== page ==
11 Nov, 2018

4 thoughts on “Mercury in our seas

  1. I read an article on this quite a few years ago, which is why I stopped eating a lot of fish.

    I happen to live in a state that’s well known for things like lobster, which I don’t really care for anyway, which is probably a good thing.

    Mercury is probably one of the biggest reasons for the rise in autism in the world, which people obviously aren’t realizing, among so many other health risks and issues.

    The biggest problem isn’t from places like the US and the UK but from the other countries where they don’t have any regulations at all and they pump out pollutants like there is no tomorrow, which will be the case if they continue.

    There are ways to prevent this from happening but the solution is far too expensive for some people, and they potentially don’t live in the areas that are polluted, so why should they care?

    Chances are that if people don’t start doing something now, this planet will be uninhabitable by the 22nd century, which is truly sad.

    1. Thanks for your response Randy. Yes, there’s more to mercury than we think, although I am sure there will those who don’t agree with the mercury theory around autism. I believe it.

      I think we all must do more whether we consume fish or seafood or not. We all have to care before it’s too late to care.

      A human failing is we become so self-absorbed we fail to care or think about anything else. We may put our families first, but putting our families first means thinking about their future and their children’s future.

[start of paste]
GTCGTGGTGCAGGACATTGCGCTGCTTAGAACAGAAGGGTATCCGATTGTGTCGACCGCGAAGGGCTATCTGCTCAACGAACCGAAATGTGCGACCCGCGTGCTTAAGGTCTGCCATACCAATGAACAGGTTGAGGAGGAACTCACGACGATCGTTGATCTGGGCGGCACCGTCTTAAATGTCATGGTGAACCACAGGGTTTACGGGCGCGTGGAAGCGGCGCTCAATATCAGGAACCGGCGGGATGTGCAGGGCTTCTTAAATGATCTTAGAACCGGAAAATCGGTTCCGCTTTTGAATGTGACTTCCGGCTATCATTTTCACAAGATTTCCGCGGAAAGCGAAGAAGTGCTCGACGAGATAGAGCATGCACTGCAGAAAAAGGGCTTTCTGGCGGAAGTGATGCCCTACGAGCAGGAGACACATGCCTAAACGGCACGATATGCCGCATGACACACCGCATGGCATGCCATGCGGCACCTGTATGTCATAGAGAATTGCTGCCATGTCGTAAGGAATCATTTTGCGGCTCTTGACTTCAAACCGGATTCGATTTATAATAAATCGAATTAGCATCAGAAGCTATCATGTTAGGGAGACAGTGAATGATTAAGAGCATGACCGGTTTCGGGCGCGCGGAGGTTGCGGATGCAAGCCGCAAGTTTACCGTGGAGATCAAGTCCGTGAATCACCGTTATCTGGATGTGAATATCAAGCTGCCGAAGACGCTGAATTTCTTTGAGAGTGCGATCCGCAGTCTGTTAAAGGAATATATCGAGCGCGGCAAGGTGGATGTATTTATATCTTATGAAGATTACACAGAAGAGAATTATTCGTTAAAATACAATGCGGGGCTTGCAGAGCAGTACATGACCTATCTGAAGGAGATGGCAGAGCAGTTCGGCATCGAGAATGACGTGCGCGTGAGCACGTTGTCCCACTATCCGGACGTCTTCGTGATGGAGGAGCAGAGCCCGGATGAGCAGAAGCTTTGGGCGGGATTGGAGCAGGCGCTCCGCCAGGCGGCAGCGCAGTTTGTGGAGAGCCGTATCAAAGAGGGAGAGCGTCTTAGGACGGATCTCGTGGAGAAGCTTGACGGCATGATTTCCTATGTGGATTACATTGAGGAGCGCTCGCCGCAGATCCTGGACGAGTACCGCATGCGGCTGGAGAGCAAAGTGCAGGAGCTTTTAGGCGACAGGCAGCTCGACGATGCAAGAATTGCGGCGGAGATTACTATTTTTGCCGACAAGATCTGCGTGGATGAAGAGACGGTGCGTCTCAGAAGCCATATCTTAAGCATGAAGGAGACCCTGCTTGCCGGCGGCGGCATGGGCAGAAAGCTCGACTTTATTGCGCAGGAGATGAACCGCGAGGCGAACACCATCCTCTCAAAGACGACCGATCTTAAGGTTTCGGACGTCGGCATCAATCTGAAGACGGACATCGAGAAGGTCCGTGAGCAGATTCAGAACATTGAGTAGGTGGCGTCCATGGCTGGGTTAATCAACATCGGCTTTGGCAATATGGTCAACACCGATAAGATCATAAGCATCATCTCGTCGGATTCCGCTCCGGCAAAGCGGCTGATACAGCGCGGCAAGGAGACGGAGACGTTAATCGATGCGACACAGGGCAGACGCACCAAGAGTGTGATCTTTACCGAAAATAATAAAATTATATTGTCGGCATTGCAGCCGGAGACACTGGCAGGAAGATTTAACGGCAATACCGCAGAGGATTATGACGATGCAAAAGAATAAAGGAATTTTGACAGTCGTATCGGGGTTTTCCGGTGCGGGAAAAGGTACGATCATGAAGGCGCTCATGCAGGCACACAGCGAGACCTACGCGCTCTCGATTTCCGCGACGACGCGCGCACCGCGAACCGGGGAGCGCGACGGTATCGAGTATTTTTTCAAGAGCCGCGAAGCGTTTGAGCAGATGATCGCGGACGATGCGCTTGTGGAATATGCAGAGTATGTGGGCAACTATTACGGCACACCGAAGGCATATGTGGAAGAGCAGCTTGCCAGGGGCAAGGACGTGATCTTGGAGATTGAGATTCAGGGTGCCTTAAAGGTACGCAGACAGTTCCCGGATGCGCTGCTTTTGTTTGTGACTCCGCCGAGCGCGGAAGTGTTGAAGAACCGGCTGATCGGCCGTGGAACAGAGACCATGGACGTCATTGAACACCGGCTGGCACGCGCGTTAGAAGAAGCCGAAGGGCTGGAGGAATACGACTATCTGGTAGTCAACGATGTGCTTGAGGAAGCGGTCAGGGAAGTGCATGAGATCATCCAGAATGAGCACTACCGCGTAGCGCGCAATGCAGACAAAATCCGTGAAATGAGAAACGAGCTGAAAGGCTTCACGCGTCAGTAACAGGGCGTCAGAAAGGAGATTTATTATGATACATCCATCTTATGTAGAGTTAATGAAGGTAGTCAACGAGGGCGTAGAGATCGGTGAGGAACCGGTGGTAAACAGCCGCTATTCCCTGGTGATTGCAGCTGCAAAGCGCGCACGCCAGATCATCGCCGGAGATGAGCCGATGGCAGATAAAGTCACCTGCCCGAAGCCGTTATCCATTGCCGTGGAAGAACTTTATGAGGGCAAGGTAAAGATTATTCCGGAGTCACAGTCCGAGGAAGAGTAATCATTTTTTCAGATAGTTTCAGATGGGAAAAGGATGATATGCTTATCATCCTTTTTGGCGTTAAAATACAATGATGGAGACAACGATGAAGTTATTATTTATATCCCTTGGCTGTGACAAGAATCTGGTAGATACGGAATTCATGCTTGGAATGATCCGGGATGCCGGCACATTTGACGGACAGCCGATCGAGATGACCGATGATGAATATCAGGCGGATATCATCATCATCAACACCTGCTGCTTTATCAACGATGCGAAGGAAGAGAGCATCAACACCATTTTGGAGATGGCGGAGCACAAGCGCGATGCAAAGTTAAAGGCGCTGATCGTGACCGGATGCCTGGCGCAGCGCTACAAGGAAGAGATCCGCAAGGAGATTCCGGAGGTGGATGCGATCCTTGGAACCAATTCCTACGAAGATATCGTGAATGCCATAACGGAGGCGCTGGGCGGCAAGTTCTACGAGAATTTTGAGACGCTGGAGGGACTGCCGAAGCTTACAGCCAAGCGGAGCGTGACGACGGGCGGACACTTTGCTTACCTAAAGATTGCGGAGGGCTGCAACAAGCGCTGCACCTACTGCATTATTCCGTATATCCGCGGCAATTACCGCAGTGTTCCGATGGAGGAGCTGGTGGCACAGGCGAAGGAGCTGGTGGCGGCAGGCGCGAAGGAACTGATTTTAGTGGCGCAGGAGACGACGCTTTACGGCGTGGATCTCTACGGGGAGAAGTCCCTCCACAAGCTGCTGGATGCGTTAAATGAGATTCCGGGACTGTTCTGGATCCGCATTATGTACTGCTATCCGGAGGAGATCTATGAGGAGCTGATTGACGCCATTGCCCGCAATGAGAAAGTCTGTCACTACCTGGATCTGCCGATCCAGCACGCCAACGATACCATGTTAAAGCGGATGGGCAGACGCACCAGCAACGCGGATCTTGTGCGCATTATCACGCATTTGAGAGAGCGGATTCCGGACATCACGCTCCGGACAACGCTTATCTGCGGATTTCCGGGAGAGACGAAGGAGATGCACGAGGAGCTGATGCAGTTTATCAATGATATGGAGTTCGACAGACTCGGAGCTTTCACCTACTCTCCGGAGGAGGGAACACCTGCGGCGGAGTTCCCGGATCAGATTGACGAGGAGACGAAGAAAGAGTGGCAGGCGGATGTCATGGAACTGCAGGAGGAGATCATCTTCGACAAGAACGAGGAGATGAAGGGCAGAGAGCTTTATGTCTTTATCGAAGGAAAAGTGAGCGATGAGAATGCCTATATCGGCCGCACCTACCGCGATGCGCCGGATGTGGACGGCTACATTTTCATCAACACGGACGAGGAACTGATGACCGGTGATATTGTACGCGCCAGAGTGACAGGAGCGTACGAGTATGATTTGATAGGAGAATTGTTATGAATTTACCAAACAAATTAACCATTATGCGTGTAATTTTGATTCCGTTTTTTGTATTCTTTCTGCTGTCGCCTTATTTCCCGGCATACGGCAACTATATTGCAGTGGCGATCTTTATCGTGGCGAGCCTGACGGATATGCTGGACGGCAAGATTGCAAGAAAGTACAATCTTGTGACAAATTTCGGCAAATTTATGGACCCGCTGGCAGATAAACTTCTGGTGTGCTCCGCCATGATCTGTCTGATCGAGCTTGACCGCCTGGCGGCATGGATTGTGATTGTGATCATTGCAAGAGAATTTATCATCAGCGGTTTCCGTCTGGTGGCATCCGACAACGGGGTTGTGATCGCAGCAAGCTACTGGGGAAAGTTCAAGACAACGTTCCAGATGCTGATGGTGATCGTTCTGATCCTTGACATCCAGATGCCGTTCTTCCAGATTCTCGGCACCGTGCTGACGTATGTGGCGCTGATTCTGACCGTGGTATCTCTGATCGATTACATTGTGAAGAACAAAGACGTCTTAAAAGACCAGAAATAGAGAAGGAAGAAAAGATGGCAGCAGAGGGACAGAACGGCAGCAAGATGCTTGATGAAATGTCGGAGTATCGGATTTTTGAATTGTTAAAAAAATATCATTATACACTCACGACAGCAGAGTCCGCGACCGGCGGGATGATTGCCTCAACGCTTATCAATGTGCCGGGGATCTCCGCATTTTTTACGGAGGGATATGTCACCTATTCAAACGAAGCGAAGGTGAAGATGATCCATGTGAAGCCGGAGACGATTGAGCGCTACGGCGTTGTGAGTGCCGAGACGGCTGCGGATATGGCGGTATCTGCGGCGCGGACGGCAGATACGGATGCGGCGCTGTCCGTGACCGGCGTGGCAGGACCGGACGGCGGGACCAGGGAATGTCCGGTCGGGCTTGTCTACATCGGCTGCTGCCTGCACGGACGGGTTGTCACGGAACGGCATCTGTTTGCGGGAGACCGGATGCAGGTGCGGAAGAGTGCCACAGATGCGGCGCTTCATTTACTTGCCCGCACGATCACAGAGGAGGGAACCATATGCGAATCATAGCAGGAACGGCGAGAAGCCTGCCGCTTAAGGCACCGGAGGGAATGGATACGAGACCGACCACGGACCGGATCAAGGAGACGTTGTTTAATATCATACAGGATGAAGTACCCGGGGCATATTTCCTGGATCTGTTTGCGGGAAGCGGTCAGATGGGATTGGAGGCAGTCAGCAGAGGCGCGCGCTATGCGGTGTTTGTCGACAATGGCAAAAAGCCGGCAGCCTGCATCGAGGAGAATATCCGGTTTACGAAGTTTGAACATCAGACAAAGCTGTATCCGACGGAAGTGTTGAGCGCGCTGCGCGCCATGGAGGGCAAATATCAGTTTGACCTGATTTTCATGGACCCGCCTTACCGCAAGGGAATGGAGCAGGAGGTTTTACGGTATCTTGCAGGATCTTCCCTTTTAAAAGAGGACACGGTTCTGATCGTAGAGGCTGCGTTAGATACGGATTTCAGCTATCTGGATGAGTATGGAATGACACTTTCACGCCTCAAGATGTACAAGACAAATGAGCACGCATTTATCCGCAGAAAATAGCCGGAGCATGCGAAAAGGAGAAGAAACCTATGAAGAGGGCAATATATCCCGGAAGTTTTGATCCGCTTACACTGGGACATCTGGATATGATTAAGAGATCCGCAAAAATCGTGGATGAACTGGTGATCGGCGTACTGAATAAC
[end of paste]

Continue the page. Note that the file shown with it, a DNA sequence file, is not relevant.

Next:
Without protecting our oceans amongst other things, we will have very little future. That is something we all need to think about.

  2. It is so important that people write about issues like this, so that people may change habits for the benefit of us all.

    It’s another example of how we are harming the planet and ourselves. As you point out this is just a part of a picture of us destroying our environment.

    We live within a delicately balanced ecosystem, yet our impact on it is disproportionate. The signs are clear for all, and yet I fear the political will continue to suffer at the hands of profiteers and polluters.

    1. That is exactly right. We are destroying the environment and ecosystem and those will will continue to be affected because we fail to see or want to understand what we’re doing.

      Instead of us being self-absorbed, preoccupied with our own feelings and interests, we must think about the wider picture of what we’re doing to our environment and the animal species.

      Whilst we may be forgiven for not understanding early on because there was little information out there, there is no excuse now because scientists are making all governments aware.

      Governments and countries, must work together and be proactive so that we can halt the damage already done. There are also things we can do individually.

      We are single-handedly destroying the ecosystem, which we are a part of. We are single handedly destroying our own habitat.

      Attitudes need to and must change.